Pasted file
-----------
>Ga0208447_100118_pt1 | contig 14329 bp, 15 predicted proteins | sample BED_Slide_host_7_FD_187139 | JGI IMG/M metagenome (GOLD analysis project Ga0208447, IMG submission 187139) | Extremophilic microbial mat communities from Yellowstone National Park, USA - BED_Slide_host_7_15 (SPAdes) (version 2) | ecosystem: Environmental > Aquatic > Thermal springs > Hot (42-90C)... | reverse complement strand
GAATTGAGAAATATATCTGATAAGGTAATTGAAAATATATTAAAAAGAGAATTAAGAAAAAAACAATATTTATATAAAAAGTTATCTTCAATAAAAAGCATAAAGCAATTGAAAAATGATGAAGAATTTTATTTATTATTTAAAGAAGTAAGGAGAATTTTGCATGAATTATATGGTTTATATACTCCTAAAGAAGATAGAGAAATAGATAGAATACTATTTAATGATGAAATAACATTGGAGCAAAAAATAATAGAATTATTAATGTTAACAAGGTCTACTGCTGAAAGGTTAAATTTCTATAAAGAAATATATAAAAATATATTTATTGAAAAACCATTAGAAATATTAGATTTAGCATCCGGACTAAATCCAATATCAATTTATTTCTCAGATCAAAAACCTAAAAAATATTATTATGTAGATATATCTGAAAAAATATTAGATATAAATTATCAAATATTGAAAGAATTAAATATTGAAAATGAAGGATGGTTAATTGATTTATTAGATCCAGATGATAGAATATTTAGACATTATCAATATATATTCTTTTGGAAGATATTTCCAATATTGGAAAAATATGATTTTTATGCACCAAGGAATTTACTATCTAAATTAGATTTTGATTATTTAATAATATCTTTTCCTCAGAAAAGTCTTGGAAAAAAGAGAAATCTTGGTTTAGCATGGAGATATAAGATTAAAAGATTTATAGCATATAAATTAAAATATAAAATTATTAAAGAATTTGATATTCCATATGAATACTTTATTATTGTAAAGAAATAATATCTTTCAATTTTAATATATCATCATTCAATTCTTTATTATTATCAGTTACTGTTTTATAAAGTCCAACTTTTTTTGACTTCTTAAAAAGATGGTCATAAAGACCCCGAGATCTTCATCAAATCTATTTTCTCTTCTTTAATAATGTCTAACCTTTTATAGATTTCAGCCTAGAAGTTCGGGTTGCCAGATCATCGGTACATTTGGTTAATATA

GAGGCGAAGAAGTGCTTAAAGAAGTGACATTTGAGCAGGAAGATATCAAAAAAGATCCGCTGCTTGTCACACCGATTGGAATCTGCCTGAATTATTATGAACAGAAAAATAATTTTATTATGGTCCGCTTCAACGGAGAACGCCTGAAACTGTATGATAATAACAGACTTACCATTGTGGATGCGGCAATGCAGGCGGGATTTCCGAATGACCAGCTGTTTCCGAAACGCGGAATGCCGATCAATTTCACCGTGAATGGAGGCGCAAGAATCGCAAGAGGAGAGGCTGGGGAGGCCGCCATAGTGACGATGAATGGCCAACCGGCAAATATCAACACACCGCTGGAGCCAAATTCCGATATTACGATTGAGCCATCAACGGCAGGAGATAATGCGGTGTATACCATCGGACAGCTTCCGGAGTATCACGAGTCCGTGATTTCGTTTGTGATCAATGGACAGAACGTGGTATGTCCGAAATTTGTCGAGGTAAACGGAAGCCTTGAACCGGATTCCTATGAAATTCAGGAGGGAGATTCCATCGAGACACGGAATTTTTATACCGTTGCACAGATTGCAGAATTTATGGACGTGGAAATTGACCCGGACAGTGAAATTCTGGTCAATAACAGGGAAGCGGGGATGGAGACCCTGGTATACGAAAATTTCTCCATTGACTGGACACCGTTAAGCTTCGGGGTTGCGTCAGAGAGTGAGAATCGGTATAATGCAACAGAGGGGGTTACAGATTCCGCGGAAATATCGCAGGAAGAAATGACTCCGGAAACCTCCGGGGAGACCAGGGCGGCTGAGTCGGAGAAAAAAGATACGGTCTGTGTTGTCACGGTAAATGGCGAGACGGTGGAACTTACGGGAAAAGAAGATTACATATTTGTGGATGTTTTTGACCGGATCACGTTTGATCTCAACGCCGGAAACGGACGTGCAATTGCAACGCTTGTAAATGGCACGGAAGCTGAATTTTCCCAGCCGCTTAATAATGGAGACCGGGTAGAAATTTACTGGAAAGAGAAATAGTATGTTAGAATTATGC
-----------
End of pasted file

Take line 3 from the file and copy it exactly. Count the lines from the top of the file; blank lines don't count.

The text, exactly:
GAGGCGAAGAAGTGCTTAAAGAAGTGACATTTGAGCAGGAAGATATCAAAAAAGATCCGCTGCTTGTCACACCGATTGGAATCTGCCTGAATTATTATGAACAGAAAAATAATTTTATTATGGTCCGCTTCAACGGAGAACGCCTGAAACTGTATGATAATAACAGACTTACCATTGTGGATGCGGCAATGCAGGCGGGATTTCCGAATGACCAGCTGTTTCCGAAACGCGGAATGCCGATCAATTTCACCGTGAATGGAGGCGCAAGAATCGCAAGAGGAGAGGCTGGGGAGGCCGCCATAGTGACGATGAATGGCCAACCGGCAAATATCAACACACCGCTGGAGCCAAATTCCGATATTACGATTGAGCCATCAACGGCAGGAGATAATGCGGTGTATACCATCGGACAGCTTCCGGAGTATCACGAGTCCGTGATTTCGTTTGTGATCAATGGACAGAACGTGGTATGTCCGAAATTTGTCGAGGTAAACGGAAGCCTTGAACCGGATTCCTATGAAATTCAGGAGGGAGATTCCATCGAGACACGGAATTTTTATACCGTTGCACAGATTGCAGAATTTATGGACGTGGAAATTGACCCGGACAGTGAAATTCTGGTCAATAACAGGGAAGCGGGGATGGAGACCCTGGTATACGAAAATTTCTCCATTGACTGGACACCGTTAAGCTTCGGGGTTGCGTCAGAGAGTGAGAATCGGTATAATGCAACAGAGGGGGTTACAGATTCCGCGGAAATATCGCAGGAAGAAATGACTCCGGAAACCTCCGGGGAGACCAGGGCGGCTGAGTCGGAGAAAAAAGATACGGTCTGTGTTGTCACGGTAAATGGCGAGACGGTGGAACTTACGGGAAAAGAAGATTACATATTTGTGGATGTTTTTGACCGGATCACGTTTGATCTCAACGCCGGAAACGGACGTGCAATTGCAACGCTTGTAAATGGCACGGAAGCTGAATTTTCCCAGCCGCTTAATAATGGAGACCGGGTAGAAATTTACTGGAAAGAGAAATAGTATGTTAGAATTATGC